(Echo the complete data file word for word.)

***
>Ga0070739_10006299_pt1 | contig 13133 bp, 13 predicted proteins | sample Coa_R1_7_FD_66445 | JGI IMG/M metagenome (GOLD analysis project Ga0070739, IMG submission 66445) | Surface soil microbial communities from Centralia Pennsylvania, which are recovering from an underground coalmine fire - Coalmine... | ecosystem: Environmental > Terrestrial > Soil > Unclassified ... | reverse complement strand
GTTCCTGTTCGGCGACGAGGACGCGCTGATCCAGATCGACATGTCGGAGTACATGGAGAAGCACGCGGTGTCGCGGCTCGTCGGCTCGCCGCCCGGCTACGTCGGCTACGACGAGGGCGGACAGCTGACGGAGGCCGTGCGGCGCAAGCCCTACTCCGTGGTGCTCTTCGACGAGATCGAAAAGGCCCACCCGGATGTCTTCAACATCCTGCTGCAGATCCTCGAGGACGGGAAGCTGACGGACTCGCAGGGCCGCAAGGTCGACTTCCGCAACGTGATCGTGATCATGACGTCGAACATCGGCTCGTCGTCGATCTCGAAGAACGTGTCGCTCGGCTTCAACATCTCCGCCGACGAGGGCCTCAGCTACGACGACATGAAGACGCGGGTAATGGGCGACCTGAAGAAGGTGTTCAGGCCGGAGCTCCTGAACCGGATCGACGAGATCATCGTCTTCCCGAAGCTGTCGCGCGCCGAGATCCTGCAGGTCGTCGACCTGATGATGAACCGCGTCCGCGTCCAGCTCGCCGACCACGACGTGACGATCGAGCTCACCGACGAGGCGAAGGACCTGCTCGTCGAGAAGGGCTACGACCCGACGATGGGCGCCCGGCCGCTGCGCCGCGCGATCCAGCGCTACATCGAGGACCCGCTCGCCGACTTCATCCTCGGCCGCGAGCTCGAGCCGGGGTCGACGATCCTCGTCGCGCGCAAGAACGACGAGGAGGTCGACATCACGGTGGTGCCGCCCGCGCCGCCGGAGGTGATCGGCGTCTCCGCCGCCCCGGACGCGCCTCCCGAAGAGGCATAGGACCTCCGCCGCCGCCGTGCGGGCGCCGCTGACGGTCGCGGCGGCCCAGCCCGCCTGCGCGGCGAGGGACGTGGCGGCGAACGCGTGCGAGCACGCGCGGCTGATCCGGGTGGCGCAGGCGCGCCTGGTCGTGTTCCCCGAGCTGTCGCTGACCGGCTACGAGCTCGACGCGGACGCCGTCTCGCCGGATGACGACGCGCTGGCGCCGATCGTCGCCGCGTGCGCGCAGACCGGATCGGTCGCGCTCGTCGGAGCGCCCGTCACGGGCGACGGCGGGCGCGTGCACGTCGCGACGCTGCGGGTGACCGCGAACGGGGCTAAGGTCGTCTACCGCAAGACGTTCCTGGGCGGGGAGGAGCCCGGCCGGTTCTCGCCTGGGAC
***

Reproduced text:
>Ga0070739_10006299_pt1 | contig 13133 bp, 13 predicted proteins | sample Coa_R1_7_FD_66445 | JGI IMG/M metagenome (GOLD analysis project Ga0070739, IMG submission 66445) | Surface soil microbial communities from Centralia Pennsylvania, which are recovering from an underground coalmine fire - Coalmine... | ecosystem: Environmental > Terrestrial > Soil > Unclassified ... | reverse complement strand
GTTCCTGTTCGGCGACGAGGACGCGCTGATCCAGATCGACATGTCGGAGTACATGGAGAAGCACGCGGTGTCGCGGCTCGTCGGCTCGCCGCCCGGCTACGTCGGCTACGACGAGGGCGGACAGCTGACGGAGGCCGTGCGGCGCAAGCCCTACTCCGTGGTGCTCTTCGACGAGATCGAAAAGGCCCACCCGGATGTCTTCAACATCCTGCTGCAGATCCTCGAGGACGGGAAGCTGACGGACTCGCAGGGCCGCAAGGTCGACTTCCGCAACGTGATCGTGATCATGACGTCGAACATCGGCTCGTCGTCGATCTCGAAGAACGTGTCGCTCGGCTTCAACATCTCCGCCGACGAGGGCCTCAGCTACGACGACATGAAGACGCGGGTAATGGGCGACCTGAAGAAGGTGTTCAGGCCGGAGCTCCTGAACCGGATCGACGAGATCATCGTCTTCCCGAAGCTGTCGCGCGCCGAGATCCTGCAGGTCGTCGACCTGATGATGAACCGCGTCCGCGTCCAGCTCGCCGACCACGACGTGACGATCGAGCTCACCGACGAGGCGAAGGACCTGCTCGTCGAGAAGGGCTACGACCCGACGATGGGCGCCCGGCCGCTGCGCCGCGCGATCCAGCGCTACATCGAGGACCCGCTCGCCGACTTCATCCTCGGCCGCGAGCTCGAGCCGGGGTCGACGATCCTCGTCGCGCGCAAGAACGACGAGGAGGTCGACATCACGGTGGTGCCGCCCGCGCCGCCGGAGGTGATCGGCGTCTCCGCCGCCCCGGACGCGCCTCCCGAAGAGGCATAGGACCTCCGCCGCCGCCGTGCGGGCGCCGCTGACGGTCGCGGCGGCCCAGCCCGCCTGCGCGGCGAGGGACGTGGCGGCGAACGCGTGCGAGCACGCGCGGCTGATCCGGGTGGCGCAGGCGCGCCTGGTCGTGTTCCCCGAGCTGTCGCTGACCGGCTACGAGCTCGACGCGGACGCCGTCTCGCCGGATGACGACGCGCTGGCGCCGATCGTCGCCGCGTGCGCGCAGACCGGATCGGTCGCGCTCGTCGGAGCGCCCGTCACGGGCGACGGCGGGCGCGTGCACGTCGCGACGCTGCGGGTGACCGCGAACGGGGCTAAGGTCGTCTACCGCAAGACGTTCCTGGGCGGGGAGGAGCCCGGCCGGTTCTCGCCTGGGAC